25 trends at London fashion week

Tuesday at LFW: A model wears Erdem

From cardigans to to croque monsieurs – what was hot on and off the capital’s catwalks this year

 Jess Cartner-Morley

 1 Colours that almost clash now look more stylish and well-put-together than colours that “go”. Fact. See: emerald with salmon at Nicole Farhi, and chartreuse with lilac at Betty Jackson.

2 The Angular Hourglass is the new silhouette. Sharp shoulders, small waist and the new diamond-shaped skirt. As seen at Peter Pilotto and Antonio Berardi.

3 Rolling the hems of your trousers up just-so is essential to show off your new shoes, but is not as easy as it looks. Swot up by poring over thesartorialist.blogspot.com

4 The Mulberry Bayswater handbag is a new classic. Next season, you can go girly with the pale pink bow-trimmed version or channel Alexa Chung tomboy chic with the satchel-strapped one.

5 When you see the new Luella collection, you are going to want to wear sky blue and lemon yellow. Really.

6 Apparently, we are going to be wearing ankle boots all next summer.

7 Croque monsieurs are fashion‘s new favourite snack. You should have seen the queue for them at the Topshop venue. Sashimi is so last season

8 The most expensive item in the average British person’s wardrobe cost £293, according to new research by insurer Hiscox.

9 Shagpile carpet is set to make a comeback, if the swooning over Jaeger’s thick cream catwalk is anything to go by.

Twenty8Twelve denim outfit Will Sienna Miller be wearing double denim, as in this Twenty8Twelve outfit, next season? Photograph: Danny Martindale/WireImage.com 10 Big shoulders are here to stay.

11 Double denim could be set for a shock comeback. Will Sienna Miller be wearing this outfit from her Twenty8Twelve collection next summer?

12 Cleavage is totally over. Even Kelly Brook wore a high-necked, smock-style dress to Philip Green’s party.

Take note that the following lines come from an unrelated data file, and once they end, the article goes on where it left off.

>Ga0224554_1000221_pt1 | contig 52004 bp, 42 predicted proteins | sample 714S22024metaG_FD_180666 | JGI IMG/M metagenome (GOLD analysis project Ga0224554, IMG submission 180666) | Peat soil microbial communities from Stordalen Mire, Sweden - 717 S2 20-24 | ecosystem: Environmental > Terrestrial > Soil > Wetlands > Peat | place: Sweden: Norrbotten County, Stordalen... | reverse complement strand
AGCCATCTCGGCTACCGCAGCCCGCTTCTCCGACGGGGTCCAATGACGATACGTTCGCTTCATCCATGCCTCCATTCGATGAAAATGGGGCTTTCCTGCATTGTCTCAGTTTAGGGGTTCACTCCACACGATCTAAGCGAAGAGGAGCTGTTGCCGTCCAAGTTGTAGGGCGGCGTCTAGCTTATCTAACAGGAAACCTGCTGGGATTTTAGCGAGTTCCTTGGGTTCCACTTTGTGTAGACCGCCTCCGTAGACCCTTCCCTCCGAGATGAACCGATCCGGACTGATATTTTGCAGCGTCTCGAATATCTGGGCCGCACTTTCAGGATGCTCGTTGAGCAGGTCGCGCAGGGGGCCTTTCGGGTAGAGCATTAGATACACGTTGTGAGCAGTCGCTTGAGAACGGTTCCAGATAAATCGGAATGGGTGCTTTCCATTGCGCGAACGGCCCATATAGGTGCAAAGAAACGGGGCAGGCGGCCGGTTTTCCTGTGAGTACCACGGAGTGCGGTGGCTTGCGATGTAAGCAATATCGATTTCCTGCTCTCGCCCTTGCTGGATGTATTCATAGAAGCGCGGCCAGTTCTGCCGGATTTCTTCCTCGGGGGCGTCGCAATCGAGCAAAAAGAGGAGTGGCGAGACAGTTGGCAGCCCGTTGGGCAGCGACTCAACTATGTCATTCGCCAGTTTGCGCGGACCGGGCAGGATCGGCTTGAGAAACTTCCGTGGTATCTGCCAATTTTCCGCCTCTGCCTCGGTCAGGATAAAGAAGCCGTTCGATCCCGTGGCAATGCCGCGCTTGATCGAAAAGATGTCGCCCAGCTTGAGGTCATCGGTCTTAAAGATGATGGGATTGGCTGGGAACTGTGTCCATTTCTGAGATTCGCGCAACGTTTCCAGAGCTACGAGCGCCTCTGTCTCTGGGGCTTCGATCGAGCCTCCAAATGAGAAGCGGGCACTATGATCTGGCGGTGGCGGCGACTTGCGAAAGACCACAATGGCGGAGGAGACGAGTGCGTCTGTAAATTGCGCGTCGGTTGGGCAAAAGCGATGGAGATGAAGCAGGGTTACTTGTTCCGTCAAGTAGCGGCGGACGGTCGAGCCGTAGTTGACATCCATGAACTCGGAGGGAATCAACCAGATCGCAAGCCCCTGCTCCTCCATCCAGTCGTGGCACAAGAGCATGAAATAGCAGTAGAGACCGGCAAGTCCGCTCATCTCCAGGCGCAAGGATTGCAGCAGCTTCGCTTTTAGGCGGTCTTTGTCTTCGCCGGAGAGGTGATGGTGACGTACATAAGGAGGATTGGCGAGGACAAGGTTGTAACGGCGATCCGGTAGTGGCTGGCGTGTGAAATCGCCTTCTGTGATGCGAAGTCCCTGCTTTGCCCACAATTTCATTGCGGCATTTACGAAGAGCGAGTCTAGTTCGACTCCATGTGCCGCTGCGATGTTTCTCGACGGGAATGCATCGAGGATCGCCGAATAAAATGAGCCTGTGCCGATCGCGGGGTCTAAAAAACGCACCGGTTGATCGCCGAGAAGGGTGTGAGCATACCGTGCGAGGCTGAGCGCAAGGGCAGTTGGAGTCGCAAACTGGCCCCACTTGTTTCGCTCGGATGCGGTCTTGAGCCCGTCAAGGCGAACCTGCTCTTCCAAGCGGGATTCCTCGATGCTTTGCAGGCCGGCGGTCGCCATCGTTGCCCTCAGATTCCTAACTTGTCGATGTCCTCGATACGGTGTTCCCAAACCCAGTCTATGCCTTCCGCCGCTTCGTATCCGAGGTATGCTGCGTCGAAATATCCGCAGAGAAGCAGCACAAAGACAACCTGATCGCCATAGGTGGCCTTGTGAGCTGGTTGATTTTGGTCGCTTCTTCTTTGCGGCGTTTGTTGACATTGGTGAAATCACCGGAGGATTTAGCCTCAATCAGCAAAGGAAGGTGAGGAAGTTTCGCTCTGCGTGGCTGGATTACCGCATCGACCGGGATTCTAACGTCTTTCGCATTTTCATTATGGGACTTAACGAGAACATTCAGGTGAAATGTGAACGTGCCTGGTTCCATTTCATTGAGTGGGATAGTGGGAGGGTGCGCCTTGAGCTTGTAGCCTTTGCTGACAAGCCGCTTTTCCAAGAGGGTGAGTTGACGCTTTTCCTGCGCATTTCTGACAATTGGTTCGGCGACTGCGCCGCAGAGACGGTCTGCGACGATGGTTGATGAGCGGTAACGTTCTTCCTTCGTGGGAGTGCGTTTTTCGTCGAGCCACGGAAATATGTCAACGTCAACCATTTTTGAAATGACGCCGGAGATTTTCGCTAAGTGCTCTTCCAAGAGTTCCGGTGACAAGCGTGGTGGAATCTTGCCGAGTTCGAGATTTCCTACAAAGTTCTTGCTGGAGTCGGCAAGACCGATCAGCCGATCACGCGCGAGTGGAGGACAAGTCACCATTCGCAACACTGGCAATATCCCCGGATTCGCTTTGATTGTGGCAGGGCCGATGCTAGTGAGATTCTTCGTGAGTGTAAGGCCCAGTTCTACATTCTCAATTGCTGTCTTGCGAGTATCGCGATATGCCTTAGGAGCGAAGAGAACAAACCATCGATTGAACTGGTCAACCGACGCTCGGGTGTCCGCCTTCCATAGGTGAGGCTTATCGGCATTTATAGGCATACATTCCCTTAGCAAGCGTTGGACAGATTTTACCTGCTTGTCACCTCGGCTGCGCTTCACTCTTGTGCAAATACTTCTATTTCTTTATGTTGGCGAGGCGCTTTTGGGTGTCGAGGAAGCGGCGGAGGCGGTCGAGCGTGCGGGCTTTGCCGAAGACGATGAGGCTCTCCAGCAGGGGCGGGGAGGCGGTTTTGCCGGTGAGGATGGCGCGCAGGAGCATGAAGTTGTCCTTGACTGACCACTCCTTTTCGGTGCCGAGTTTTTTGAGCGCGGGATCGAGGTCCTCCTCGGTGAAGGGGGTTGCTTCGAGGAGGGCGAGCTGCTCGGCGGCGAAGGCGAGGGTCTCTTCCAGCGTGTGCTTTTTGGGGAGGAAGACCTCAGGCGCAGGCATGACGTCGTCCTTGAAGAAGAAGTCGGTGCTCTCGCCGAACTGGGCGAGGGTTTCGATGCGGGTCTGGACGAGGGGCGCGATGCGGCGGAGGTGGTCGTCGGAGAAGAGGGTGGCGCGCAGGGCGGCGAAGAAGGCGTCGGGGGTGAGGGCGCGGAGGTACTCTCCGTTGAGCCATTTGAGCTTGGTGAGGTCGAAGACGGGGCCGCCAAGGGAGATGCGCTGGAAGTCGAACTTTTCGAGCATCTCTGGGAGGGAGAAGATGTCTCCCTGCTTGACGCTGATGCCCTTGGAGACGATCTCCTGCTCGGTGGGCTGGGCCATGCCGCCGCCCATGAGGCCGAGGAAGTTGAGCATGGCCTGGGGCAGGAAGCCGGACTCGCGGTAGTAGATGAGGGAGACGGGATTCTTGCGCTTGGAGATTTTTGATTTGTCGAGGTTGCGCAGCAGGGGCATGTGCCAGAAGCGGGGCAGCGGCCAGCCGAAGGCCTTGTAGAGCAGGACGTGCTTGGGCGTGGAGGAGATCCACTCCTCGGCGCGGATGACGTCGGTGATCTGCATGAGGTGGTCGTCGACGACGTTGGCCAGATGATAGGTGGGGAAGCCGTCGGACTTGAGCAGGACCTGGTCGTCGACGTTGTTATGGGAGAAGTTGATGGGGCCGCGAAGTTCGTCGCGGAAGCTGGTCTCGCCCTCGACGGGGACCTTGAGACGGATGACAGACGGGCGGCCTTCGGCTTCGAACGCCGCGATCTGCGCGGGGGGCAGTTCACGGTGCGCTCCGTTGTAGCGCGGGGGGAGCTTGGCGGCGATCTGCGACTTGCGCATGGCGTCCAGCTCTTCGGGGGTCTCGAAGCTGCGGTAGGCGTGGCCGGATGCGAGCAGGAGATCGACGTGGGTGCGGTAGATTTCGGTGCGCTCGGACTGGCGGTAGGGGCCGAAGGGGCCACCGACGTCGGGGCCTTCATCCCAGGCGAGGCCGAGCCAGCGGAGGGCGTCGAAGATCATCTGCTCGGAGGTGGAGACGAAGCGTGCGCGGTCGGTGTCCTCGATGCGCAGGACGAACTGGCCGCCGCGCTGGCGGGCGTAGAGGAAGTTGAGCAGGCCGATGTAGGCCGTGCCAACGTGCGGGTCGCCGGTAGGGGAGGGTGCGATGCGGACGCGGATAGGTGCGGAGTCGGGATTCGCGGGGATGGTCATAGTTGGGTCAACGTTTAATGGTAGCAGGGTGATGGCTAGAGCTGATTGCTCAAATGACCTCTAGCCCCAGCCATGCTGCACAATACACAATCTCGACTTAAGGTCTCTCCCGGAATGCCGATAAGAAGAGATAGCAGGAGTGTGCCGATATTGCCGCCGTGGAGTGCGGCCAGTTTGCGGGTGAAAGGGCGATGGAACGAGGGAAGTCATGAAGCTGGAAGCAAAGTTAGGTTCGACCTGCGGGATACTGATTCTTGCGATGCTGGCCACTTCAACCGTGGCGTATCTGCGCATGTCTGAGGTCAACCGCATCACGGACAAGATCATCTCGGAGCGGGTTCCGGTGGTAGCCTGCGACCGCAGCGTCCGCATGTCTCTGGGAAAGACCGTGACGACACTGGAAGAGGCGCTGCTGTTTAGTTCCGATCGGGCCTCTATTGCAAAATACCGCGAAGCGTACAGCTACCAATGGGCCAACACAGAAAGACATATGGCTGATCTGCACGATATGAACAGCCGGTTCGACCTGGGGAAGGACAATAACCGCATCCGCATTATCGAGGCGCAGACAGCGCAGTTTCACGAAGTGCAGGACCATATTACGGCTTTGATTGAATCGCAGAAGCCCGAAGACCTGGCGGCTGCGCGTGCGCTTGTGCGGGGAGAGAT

13 Grace Kelly will be the style reference to drop next summer.

14 Very posh cardigans are the new evening coats. Next season we want Pringle’s luxe, louche cable knit or Christopher Kane’s slashed navy cardi. Until then we’re wearing our Kate Moss Topshop silver sequined number to death.

15 The first sightings of the Powder and Flash power-mesh-backed sexy silk frocks by Preen on the party circuit will be next season’s Galaxy moment, mark our words. Order one now, while you still can.

16 Betty Jackson rocks. Her pink-and-coffee floral dress is top of our summer shopping list.

17 Simon Cowell is the celebrity’s celebrity. The starry crowd at Sir Philip Green’s dinner at The Ivy on Sunday – Kate, Naomi, Lily Donaldson, Kelly Brook and co – went decidedly giddy in the presence of the Mayor of Saturday Nights.

18 It is no longer fashionable to be late. When the Peter Pilotto show still hadn’t started after 25 minutes of waiting, Anna Wintour took off her sunglasses, made eye- contact with the PR and tapped her watch. The show started within seconds.

19 Erdem Moralioglu, alumni of the DVF studio now designing his own label in London, could be Britain’s Jason Wu – the go-to designer for First Ladies and shadow first ladies. Sarah Brown wore an Erdem abstract-floral frock for her Downing Street bash; four days later Sam Cameron turned up in the front row at the Erdem show.

Christopher Kane dress The dress to wear this autumn is this one by Christopher Kane, £1,485 from net-a-porter.com. 20 Sequins are now perfectly acceptable daywear. Alexandra Shulman, editor of British Vogue, wore sequined cardigans for two days of shows.

21 The dress to wear this autumn, before next season’s trends hit the shops, is this one by Christopher Kane, £1,485 from net-a-porter.com. Tout le monde is wearing it at the shows this week.  

22 Somerset House is a beautiful venue, but cobblestones and spike heeled sandals is a dangerous combination.

23 “Research shows that investing in the fashion business pays dividends for London at a ratio of 30:1.” We don’t know where Boris Johnson got this statistic, but we like it.

24 Next summer, polka dots will be the new Breton stripe. Itsy-bitsy on bikinis at Caroline Charles, blown up to giant scale at Luella.

25 It is time to put your GHD straighteners away and master the arts of backcombing and crimping. Finger-in-the-plug-socket hair is the way to go next season.

New York: spring/summer 2010 collection

New York Fashion Week: Michael Kors